Petitioner's customers were primarily located in New York City during the base period years. Its competitors during those years were primarily located in New England, New Jersey, and New York State.

Petitioner's net income (or loss) for the periods indicated was as follows:

+------------------------------------------+ ¦Fiscal period ended June 30, 1937¦($1,140)¦ +---------------------------------+--------¦ ¦Fiscal year ended June 30, 1938 ¦(3,428) ¦ +---------------------------------+--------¦ ¦Fiscal year ended June 30, 1939 ¦(8,461) ¦ +---------------------------------+--------¦ ¦Fiscal year ended June 30, 1940 ¦3,462 ¦ +------------------------------------------+

Petitioner's balance sheets for the dates indicated set forth its cash, accounts receivable, and inventories, as follows:

+-------------------------------------------+ ¦ ¦Cash ¦Accounts ¦Inventory¦ +-------------+--------+----------+---------¦ ¦ ¦ ¦receivable¦ ¦ +-------------+--------+----------+---------¦ ¦June 30, 1937¦$4.75 ¦$10,941.82¦$7,276.10¦ +-------------+--------+----------+---------¦ ¦June 30, 1938¦17.23 ¦10,097.62 ¦9,039.25 ¦ +-------------+--------+----------+---------¦ ¦June 30, 1939¦118.88 ¦16,719.09 ¦14,088.03¦ +-------------+--------+----------+---------¦ ¦June 30, 1940¦1,834.68¦35,056.27 ¦27,981.75¦ +-------------------------------------------+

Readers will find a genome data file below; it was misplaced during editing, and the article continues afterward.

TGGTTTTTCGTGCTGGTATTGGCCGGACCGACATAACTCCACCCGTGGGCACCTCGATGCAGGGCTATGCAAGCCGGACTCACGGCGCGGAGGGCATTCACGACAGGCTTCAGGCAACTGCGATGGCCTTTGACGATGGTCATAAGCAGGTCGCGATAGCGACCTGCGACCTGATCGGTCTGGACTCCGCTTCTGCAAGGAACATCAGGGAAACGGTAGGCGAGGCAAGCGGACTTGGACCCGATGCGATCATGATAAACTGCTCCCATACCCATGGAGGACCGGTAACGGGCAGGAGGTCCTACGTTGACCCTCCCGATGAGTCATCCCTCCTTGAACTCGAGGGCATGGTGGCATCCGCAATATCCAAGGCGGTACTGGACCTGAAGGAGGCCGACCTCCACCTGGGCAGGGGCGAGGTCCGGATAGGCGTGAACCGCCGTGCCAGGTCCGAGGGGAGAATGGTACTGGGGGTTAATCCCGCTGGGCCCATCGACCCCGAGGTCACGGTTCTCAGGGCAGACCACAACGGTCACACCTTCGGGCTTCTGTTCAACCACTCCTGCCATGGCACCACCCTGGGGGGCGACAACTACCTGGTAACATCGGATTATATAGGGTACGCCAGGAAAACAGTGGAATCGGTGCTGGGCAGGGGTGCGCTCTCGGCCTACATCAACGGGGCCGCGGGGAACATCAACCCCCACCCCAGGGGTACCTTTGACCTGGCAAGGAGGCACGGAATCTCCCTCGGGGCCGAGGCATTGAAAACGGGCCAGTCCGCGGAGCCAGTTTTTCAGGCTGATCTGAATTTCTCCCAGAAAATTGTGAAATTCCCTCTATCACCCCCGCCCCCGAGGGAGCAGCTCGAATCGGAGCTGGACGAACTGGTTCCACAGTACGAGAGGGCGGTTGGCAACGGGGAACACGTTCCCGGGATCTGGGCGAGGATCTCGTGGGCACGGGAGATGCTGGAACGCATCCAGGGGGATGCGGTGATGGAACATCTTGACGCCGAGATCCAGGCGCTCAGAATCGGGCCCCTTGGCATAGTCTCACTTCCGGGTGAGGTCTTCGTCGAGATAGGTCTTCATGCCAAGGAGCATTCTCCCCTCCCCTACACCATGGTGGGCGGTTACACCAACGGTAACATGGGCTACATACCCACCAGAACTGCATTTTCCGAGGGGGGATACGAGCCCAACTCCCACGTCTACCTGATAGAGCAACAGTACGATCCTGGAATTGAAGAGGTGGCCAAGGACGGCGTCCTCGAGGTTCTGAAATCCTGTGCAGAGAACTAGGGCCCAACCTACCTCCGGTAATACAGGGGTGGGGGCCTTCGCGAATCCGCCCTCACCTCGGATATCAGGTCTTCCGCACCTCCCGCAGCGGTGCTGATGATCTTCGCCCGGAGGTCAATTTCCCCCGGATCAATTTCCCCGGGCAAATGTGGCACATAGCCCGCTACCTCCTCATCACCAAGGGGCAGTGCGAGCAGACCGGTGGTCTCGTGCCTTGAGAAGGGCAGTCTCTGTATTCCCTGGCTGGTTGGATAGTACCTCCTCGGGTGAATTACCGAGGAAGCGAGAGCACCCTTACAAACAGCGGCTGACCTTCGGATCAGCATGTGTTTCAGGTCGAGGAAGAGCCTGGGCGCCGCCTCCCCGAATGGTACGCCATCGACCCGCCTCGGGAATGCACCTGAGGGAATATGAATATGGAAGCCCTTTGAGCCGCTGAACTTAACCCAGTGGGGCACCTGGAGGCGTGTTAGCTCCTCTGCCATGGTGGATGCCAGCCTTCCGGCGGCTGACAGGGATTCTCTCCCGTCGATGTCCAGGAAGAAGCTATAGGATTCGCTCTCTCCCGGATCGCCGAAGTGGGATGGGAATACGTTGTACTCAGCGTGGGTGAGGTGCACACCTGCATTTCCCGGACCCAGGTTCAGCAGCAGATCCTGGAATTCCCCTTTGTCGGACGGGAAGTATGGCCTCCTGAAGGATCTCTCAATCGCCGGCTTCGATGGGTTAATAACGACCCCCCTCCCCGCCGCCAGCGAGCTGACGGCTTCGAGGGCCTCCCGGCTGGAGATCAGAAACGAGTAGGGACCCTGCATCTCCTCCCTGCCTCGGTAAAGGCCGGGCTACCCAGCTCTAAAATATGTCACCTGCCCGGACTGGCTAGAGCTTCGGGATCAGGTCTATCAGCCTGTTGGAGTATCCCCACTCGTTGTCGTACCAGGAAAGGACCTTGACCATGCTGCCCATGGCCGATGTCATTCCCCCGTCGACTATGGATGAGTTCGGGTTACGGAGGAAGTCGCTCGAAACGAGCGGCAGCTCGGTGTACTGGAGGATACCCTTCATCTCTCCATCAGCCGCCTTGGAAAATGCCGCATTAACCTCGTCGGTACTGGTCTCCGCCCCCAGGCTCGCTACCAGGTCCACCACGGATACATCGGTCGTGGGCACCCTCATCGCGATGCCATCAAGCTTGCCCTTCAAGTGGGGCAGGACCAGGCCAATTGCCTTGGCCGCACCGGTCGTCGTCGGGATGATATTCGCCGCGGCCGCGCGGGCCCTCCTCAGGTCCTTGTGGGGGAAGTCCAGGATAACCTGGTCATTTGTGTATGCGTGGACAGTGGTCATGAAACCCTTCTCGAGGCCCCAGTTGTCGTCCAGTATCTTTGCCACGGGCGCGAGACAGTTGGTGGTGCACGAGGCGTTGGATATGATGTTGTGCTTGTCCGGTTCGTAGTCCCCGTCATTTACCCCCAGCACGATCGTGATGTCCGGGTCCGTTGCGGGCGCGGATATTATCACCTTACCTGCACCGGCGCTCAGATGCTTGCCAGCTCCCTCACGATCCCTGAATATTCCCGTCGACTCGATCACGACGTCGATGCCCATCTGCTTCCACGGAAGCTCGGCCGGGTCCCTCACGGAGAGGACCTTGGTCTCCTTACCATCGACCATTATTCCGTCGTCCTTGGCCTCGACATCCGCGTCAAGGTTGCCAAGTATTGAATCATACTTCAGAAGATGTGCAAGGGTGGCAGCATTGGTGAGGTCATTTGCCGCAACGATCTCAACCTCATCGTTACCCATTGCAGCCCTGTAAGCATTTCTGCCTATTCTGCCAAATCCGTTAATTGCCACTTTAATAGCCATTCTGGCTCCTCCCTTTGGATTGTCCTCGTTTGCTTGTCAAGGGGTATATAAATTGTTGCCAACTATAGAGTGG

During this period petitioner was hypothecating its accounts receivable to factors.

The cost of machinery acquired by petitioner during its base period years was as follows:

+-------------------------------------------+ ¦Fiscal period ended June 30, 1937¦$9,770.00¦ +---------------------------------+---------¦ ¦Fiscal year ended June 30, 1938 ¦127.50 ¦ +---------------------------------+---------¦ ¦Fiscal year ended June 30, 1939 ¦5,840.57 ¦ +---------------------------------+---------¦ ¦Fiscal year ended June 30, 1940 ¦6,880.87 ¦ +-------------------------------------------+

On a calendar year basis, the cost of machinery acquired by petitioner was as follows:

+------------------------------------------+ ¦July 1936 thru December 31, 1936¦$9,290.00¦ +--------------------------------+---------¦ ¦1937 ¦480.00 ¦ +--------------------------------+---------¦ ¦1938 ¦277.50 ¦ +--------------------------------+---------¦ ¦1939 ¦8,848.12 ¦ +------------------------------------------+

The following is a list of screw machines, lathes, and a drill press acquired by petitioner during the calendar year 1939, showing the date of purchase, cost, and whether or not the machine could perform high precision work: